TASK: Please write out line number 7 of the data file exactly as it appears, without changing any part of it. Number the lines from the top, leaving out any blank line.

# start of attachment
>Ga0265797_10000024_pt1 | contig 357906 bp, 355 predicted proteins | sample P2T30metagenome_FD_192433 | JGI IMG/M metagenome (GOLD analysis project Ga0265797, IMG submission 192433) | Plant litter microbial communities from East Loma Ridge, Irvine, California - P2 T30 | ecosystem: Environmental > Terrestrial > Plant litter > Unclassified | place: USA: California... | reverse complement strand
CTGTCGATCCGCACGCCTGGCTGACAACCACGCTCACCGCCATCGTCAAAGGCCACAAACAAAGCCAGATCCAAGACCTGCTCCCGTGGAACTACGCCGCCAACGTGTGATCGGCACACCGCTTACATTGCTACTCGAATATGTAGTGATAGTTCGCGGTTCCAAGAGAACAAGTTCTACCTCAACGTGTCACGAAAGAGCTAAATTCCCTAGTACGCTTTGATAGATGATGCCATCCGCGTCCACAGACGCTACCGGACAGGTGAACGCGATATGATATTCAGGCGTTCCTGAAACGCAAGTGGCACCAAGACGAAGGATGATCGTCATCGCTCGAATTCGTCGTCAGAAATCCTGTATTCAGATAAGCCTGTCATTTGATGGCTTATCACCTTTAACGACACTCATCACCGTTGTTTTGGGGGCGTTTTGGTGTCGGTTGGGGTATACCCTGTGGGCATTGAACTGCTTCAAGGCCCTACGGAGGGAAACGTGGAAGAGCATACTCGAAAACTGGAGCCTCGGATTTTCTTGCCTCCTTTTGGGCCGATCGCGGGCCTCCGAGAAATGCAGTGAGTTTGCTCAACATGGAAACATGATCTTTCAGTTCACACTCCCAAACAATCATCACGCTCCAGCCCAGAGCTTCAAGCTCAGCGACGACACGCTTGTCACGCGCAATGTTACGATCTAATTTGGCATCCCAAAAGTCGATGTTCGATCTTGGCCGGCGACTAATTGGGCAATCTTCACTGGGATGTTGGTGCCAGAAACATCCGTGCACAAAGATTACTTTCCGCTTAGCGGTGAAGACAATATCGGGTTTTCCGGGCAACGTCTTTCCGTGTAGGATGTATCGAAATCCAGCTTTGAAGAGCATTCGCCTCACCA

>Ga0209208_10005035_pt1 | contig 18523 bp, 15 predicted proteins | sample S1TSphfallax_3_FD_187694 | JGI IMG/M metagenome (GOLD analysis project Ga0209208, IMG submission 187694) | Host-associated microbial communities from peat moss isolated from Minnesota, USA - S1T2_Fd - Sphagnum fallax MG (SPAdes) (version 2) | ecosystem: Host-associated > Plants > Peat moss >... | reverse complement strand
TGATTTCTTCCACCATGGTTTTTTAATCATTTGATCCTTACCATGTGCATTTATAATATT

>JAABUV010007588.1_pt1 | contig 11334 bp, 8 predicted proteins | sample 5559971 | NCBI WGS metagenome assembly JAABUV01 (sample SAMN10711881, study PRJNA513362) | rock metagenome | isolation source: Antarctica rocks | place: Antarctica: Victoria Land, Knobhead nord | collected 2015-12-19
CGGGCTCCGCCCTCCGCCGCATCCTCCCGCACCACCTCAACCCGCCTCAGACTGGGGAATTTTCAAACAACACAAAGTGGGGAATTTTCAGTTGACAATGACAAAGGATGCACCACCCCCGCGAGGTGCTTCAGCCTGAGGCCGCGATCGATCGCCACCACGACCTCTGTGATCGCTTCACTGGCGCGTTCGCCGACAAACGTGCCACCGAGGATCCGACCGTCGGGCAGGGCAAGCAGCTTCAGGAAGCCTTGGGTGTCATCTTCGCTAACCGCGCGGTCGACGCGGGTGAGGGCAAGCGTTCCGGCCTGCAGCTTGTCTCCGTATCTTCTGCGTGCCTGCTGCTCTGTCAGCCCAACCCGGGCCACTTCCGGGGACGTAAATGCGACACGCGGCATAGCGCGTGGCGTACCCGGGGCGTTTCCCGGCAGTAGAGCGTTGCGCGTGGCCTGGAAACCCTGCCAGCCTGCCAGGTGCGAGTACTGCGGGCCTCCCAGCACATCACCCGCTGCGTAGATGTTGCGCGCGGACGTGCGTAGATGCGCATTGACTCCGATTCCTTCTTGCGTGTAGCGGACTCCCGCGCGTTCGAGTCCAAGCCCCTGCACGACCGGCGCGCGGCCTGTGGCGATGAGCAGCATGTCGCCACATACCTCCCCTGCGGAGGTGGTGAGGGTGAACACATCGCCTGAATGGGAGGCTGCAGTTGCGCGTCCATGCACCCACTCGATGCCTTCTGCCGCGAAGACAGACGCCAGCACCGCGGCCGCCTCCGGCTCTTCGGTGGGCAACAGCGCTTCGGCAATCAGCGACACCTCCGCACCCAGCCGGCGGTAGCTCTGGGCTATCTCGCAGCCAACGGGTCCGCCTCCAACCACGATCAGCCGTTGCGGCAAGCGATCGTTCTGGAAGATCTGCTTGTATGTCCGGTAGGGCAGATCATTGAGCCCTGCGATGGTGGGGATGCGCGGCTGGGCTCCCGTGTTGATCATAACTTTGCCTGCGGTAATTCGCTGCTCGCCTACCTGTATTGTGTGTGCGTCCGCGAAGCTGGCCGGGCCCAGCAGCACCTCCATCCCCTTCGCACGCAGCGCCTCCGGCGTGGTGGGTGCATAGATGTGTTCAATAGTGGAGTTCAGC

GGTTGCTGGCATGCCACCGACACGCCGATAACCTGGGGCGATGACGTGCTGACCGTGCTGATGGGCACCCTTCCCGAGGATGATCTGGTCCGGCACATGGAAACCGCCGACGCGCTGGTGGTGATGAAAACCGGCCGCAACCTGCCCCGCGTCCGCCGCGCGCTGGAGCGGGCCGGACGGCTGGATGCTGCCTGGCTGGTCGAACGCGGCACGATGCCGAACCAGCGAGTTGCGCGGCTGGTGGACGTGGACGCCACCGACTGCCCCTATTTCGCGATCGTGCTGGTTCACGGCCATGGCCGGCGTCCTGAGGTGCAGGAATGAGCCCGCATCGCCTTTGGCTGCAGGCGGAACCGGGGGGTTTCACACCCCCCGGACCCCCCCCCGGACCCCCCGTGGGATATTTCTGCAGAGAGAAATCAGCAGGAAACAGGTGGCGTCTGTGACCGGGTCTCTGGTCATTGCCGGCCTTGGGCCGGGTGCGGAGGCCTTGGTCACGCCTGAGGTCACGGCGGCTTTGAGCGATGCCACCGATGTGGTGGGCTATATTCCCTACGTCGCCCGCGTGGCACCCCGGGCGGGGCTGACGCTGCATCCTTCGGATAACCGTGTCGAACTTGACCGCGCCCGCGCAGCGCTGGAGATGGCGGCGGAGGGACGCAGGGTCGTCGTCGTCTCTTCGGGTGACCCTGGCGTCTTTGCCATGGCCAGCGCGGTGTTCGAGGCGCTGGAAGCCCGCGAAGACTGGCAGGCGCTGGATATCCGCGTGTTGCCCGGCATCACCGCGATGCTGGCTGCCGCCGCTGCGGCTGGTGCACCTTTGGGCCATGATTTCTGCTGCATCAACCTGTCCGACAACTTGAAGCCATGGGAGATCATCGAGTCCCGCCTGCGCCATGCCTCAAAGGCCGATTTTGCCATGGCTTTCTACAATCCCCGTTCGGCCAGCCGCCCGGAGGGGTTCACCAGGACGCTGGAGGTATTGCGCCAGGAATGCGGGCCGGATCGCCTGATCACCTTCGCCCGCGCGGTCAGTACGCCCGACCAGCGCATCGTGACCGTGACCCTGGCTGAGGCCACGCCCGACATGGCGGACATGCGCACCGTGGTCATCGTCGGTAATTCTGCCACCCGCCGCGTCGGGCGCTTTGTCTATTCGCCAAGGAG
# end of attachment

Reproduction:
GGTTGCTGGCATGCCACCGACACGCCGATAACCTGGGGCGATGACGTGCTGACCGTGCTGATGGGCACCCTTCCCGAGGATGATCTGGTCCGGCACATGGAAACCGCCGACGCGCTGGTGGTGATGAAAACCGGCCGCAACCTGCCCCGCGTCCGCCGCGCGCTGGAGCGGGCCGGACGGCTGGATGCTGCCTGGCTGGTCGAACGCGGCACGATGCCGAACCAGCGAGTTGCGCGGCTGGTGGACGTGGACGCCACCGACTGCCCCTATTTCGCGATCGTGCTGGTTCACGGCCATGGCCGGCGTCCTGAGGTGCAGGAATGAGCCCGCATCGCCTTTGGCTGCAGGCGGAACCGGGGGGTTTCACACCCCCCGGACCCCCCCCCGGACCCCCCGTGGGATATTTCTGCAGAGAGAAATCAGCAGGAAACAGGTGGCGTCTGTGACCGGGTCTCTGGTCATTGCCGGCCTTGGGCCGGGTGCGGAGGCCTTGGTCACGCCTGAGGTCACGGCGGCTTTGAGCGATGCCACCGATGTGGTGGGCTATATTCCCTACGTCGCCCGCGTGGCACCCCGGGCGGGGCTGACGCTGCATCCTTCGGATAACCGTGTCGAACTTGACCGCGCCCGCGCAGCGCTGGAGATGGCGGCGGAGGGACGCAGGGTCGTCGTCGTCTCTTCGGGTGACCCTGGCGTCTTTGCCATGGCCAGCGCGGTGTTCGAGGCGCTGGAAGCCCGCGAAGACTGGCAGGCGCTGGATATCCGCGTGTTGCCCGGCATCACCGCGATGCTGGCTGCCGCCGCTGCGGCTGGTGCACCTTTGGGCCATGATTTCTGCTGCATCAACCTGTCCGACAACTTGAAGCCATGGGAGATCATCGAGTCCCGCCTGCGCCATGCCTCAAAGGCCGATTTTGCCATGGCTTTCTACAATCCCCGTTCGGCCAGCCGCCCGGAGGGGTTCACCAGGACGCTGGAGGTATTGCGCCAGGAATGCGGGCCGGATCGCCTGATCACCTTCGCCCGCGCGGTCAGTACGCCCGACCAGCGCATCGTGACCGTGACCCTGGCTGAGGCCACGCCCGACATGGCGGACATGCGCACCGTGGTCATCGTCGGTAATTCTGCCACCCGCCGCGTCGGGCGCTTTGTCTATTCGCCAAGGAG